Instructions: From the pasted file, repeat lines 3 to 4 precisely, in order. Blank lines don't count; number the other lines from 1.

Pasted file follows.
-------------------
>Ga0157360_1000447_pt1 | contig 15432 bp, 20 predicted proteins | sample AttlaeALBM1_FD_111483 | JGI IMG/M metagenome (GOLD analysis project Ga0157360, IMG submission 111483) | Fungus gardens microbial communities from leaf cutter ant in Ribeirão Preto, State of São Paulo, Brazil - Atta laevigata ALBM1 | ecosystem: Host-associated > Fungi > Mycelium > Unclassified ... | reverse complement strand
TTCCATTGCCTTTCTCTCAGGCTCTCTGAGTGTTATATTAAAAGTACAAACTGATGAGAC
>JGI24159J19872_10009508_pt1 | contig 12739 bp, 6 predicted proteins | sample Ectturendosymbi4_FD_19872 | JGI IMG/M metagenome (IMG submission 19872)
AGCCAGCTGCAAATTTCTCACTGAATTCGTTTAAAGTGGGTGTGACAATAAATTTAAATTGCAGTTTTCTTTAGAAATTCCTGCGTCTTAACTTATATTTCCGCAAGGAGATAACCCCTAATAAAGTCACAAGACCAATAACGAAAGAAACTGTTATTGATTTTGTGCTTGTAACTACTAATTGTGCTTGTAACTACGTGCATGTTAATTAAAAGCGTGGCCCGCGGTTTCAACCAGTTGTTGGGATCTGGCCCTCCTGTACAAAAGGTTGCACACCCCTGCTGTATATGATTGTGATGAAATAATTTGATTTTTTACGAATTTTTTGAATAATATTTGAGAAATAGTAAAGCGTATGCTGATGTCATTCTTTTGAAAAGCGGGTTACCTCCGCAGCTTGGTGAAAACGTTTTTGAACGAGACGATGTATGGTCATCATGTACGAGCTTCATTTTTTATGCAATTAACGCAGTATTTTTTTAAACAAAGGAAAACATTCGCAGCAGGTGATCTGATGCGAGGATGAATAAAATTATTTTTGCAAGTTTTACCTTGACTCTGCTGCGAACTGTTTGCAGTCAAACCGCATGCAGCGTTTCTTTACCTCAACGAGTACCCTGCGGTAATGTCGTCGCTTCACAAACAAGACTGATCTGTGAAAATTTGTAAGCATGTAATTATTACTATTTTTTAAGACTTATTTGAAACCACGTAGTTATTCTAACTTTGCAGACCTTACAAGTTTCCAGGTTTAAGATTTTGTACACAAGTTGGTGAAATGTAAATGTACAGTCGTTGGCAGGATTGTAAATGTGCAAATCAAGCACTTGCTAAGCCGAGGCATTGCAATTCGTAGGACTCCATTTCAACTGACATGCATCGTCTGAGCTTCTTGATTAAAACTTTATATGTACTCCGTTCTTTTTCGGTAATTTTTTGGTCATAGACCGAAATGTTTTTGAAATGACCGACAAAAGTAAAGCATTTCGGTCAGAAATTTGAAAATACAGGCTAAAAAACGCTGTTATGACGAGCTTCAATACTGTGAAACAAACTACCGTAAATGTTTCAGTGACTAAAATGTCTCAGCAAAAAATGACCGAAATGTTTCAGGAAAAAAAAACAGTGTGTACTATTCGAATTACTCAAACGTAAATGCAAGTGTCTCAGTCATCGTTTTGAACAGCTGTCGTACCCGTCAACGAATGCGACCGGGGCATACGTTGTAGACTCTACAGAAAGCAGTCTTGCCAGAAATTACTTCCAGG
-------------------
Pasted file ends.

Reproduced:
>JGI24159J19872_10009508_pt1 | contig 12739 bp, 6 predicted proteins | sample Ectturendosymbi4_FD_19872 | JGI IMG/M metagenome (IMG submission 19872)
AGCCAGCTGCAAATTTCTCACTGAATTCGTTTAAAGTGGGTGTGACAATAAATTTAAATTGCAGTTTTCTTTAGAAATTCCTGCGTCTTAACTTATATTTCCGCAAGGAGATAACCCCTAATAAAGTCACAAGACCAATAACGAAAGAAACTGTTATTGATTTTGTGCTTGTAACTACTAATTGTGCTTGTAACTACGTGCATGTTAATTAAAAGCGTGGCCCGCGGTTTCAACCAGTTGTTGGGATCTGGCCCTCCTGTACAAAAGGTTGCACACCCCTGCTGTATATGATTGTGATGAAATAATTTGATTTTTTACGAATTTTTTGAATAATATTTGAGAAATAGTAAAGCGTATGCTGATGTCATTCTTTTGAAAAGCGGGTTACCTCCGCAGCTTGGTGAAAACGTTTTTGAACGAGACGATGTATGGTCATCATGTACGAGCTTCATTTTTTATGCAATTAACGCAGTATTTTTTTAAACAAAGGAAAACATTCGCAGCAGGTGATCTGATGCGAGGATGAATAAAATTATTTTTGCAAGTTTTACCTTGACTCTGCTGCGAACTGTTTGCAGTCAAACCGCATGCAGCGTTTCTTTACCTCAACGAGTACCCTGCGGTAATGTCGTCGCTTCACAAACAAGACTGATCTGTGAAAATTTGTAAGCATGTAATTATTACTATTTTTTAAGACTTATTTGAAACCACGTAGTTATTCTAACTTTGCAGACCTTACAAGTTTCCAGGTTTAAGATTTTGTACACAAGTTGGTGAAATGTAAATGTACAGTCGTTGGCAGGATTGTAAATGTGCAAATCAAGCACTTGCTAAGCCGAGGCATTGCAATTCGTAGGACTCCATTTCAACTGACATGCATCGTCTGAGCTTCTTGATTAAAACTTTATATGTACTCCGTTCTTTTTCGGTAATTTTTTGGTCATAGACCGAAATGTTTTTGAAATGACCGACAAAAGTAAAGCATTTCGGTCAGAAATTTGAAAATACAGGCTAAAAAACGCTGTTATGACGAGCTTCAATACTGTGAAACAAACTACCGTAAATGTTTCAGTGACTAAAATGTCTCAGCAAAAAATGACCGAAATGTTTCAGGAAAAAAAAACAGTGTGTACTATTCGAATTACTCAAACGTAAATGCAAGTGTCTCAGTCATCGTTTTGAACAGCTGTCGTACCCGTCAACGAATGCGACCGGGGCATACGTTGTAGACTCTACAGAAAGCAGTCTTGCCAGAAATTACTTCCAGG